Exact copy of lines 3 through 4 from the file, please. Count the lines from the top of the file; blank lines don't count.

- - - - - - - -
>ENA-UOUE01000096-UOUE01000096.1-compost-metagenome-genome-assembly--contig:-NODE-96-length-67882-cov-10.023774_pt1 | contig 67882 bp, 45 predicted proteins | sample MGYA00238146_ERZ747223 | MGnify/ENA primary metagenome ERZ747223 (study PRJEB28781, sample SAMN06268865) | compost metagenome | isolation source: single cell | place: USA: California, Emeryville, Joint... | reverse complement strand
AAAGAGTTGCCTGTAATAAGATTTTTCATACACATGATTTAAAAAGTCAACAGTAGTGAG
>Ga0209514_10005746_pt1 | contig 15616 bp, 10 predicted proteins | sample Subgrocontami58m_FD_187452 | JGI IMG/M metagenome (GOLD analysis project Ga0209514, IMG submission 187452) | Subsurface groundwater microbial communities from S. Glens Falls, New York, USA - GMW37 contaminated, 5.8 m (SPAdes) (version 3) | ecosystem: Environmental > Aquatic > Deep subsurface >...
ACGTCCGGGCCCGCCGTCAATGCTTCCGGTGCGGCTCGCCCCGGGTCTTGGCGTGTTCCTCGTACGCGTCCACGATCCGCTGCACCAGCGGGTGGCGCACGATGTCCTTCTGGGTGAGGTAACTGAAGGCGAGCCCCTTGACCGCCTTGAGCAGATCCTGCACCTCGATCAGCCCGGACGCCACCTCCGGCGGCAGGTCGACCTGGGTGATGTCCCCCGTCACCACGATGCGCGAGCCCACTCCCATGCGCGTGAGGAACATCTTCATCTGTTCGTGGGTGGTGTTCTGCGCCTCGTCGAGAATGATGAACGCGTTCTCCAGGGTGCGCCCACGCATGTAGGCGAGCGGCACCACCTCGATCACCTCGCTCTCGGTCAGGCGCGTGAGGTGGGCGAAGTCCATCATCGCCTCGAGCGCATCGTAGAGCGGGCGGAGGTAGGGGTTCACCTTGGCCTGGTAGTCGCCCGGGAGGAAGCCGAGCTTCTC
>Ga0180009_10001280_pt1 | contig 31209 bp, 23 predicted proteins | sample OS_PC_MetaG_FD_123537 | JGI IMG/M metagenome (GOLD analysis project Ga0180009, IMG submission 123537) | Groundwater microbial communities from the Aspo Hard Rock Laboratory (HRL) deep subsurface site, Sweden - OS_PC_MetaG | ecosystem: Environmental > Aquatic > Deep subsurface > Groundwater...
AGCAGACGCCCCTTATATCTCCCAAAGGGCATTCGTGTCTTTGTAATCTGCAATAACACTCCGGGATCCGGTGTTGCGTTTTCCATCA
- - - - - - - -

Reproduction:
>Ga0209514_10005746_pt1 | contig 15616 bp, 10 predicted proteins | sample Subgrocontami58m_FD_187452 | JGI IMG/M metagenome (GOLD analysis project Ga0209514, IMG submission 187452) | Subsurface groundwater microbial communities from S. Glens Falls, New York, USA - GMW37 contaminated, 5.8 m (SPAdes) (version 3) | ecosystem: Environmental > Aquatic > Deep subsurface >...
ACGTCCGGGCCCGCCGTCAATGCTTCCGGTGCGGCTCGCCCCGGGTCTTGGCGTGTTCCTCGTACGCGTCCACGATCCGCTGCACCAGCGGGTGGCGCACGATGTCCTTCTGGGTGAGGTAACTGAAGGCGAGCCCCTTGACCGCCTTGAGCAGATCCTGCACCTCGATCAGCCCGGACGCCACCTCCGGCGGCAGGTCGACCTGGGTGATGTCCCCCGTCACCACGATGCGCGAGCCCACTCCCATGCGCGTGAGGAACATCTTCATCTGTTCGTGGGTGGTGTTCTGCGCCTCGTCGAGAATGATGAACGCGTTCTCCAGGGTGCGCCCACGCATGTAGGCGAGCGGCACCACCTCGATCACCTCGCTCTCGGTCAGGCGCGTGAGGTGGGCGAAGTCCATCATCGCCTCGAGCGCATCGTAGAGCGGGCGGAGGTAGGGGTTCACCTTGGCCTGGTAGTCGCCCGGGAGGAAGCCGAGCTTCTC